The home-care industry is far from perfect but many Palagi families have had a gift of time and choice (in terms of socially acceptable options for care of elders) that our forebears simply did not have. The long and unsociable hours worked have sometimes been at the expense of the care by Pasifika workers of their own families. Do we then change our immigration laws to allow their sisters and cousins and grandparents to migrate here and care for their children? No, through reports like yours we seem to "bag" them, for the neglect of working long hours and for increased crime statistics due to the lack of elders and role models, without crediting them for helping us defuse an aging population "bomb." Where is the "drain" here? Are you missing all the "taps?"

i'm going to be away for the next few days in wellington. i'll be at the annual convention of the islamic women's council. it's always a great experience, with excellent speakers and a lovely, supportive atmosphere. i'll be back blogging next monday.

Wednesday, 21 May 2008

waikato "people"

i've posted over at the hand mirror today; you can read it here.

oh, and great news: poneke's back. although he/she seems to be steering well clear of the political issues. it's a pity, but still a good read. welcome back.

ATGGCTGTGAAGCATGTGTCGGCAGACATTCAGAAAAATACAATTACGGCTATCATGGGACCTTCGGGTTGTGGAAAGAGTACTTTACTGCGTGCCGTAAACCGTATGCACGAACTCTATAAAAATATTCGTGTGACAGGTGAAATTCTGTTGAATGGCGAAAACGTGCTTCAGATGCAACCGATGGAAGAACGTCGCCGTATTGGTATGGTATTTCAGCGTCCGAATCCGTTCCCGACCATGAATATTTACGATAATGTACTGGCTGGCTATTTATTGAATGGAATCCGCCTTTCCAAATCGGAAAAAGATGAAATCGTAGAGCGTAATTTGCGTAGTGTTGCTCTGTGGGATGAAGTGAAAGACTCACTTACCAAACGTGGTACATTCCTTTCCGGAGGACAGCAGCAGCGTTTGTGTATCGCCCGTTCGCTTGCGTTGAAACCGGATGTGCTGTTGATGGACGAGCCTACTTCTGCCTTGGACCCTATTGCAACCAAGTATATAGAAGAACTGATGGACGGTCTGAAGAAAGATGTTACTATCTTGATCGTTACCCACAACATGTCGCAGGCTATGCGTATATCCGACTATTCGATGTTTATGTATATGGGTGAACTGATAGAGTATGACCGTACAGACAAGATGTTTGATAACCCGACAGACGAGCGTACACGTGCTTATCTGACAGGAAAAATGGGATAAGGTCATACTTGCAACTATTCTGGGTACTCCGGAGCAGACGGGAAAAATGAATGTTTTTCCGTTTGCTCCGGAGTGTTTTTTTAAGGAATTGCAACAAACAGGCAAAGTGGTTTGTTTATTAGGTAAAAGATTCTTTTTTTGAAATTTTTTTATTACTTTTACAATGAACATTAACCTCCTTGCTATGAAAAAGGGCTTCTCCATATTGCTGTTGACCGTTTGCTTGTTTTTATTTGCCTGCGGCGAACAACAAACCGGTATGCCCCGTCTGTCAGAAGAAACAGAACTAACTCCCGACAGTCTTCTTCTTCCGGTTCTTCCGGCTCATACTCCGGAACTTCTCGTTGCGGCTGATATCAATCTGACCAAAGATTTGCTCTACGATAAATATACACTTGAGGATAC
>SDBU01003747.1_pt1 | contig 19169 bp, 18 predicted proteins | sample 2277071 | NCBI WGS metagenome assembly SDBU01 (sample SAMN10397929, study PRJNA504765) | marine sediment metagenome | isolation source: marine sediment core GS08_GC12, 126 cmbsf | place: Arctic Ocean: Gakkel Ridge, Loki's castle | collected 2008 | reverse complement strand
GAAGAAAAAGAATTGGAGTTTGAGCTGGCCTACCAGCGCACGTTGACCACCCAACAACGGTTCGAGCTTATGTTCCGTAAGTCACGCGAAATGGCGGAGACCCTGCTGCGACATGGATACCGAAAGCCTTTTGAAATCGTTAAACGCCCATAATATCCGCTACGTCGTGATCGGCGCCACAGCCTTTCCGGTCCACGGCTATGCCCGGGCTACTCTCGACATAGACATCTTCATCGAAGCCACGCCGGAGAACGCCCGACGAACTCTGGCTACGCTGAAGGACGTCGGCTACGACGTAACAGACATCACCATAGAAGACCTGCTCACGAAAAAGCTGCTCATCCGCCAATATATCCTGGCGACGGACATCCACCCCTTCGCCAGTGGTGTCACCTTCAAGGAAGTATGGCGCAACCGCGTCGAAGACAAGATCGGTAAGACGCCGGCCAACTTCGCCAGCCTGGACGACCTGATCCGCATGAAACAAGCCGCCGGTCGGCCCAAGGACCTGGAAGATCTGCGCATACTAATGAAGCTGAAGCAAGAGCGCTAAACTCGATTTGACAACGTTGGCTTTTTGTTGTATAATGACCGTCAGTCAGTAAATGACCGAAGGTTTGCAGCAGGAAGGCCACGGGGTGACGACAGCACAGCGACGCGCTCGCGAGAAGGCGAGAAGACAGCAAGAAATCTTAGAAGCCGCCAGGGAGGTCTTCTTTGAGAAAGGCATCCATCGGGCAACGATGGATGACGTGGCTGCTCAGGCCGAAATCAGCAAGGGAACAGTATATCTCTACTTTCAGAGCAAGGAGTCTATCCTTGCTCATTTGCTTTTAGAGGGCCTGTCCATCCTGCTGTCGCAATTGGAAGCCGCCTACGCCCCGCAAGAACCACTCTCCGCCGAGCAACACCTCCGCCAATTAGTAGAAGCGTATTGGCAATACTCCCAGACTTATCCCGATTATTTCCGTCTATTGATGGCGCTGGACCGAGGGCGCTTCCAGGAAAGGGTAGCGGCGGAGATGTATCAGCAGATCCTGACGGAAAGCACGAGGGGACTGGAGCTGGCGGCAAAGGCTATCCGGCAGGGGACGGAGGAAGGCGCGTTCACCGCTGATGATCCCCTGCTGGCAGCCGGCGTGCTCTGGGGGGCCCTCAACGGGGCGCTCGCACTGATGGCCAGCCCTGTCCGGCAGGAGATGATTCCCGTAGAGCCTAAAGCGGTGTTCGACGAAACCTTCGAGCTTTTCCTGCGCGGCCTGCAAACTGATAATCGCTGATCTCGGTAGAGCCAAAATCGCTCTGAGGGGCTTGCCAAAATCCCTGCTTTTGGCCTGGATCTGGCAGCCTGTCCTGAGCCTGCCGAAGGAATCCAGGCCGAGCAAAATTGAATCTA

Tuesday, 20 May 2008

the cost of human capital

greg clydesdale is afraid people will call him racist because he's prepared a report apparently stating that pasifika migrants are a "drain on the economy". let me say that i haven't read the report, as i can't find a copy on the internet. it's not even mentioned on his massey webpage, so i'll have to rely on what's been reported in the media.

i'll quite happily call the report racist. not because of the statistics he's reported. i'm pretty sure they will be factual. i agree with him that pacific islanders have higher rates of unemployment than other groups, have higher representation in the crime stats, and are probably weaker than other groups when it comes to educational qualifications. but that is about as much as i can agree with.

it's not the data that i have a problem with. it's what he does with it. if, for example, pacific islanders have poor health problems, did dr clydesdale investigate the health system to see if there were any endemic problems that might have contributed? i can think of some interactions with health professionals that some of my friends have had. their concerns have been ignored, and one woman was told to her face "oh, these people are so stupid" by a hospital administrative worker. would you feel like going back to such a place? i wish i had the time to find it, but i'm sure i've read about research showing that you are less likely to be referred to a specialist if you are unfortunate enough to be of the wrong ethnicity.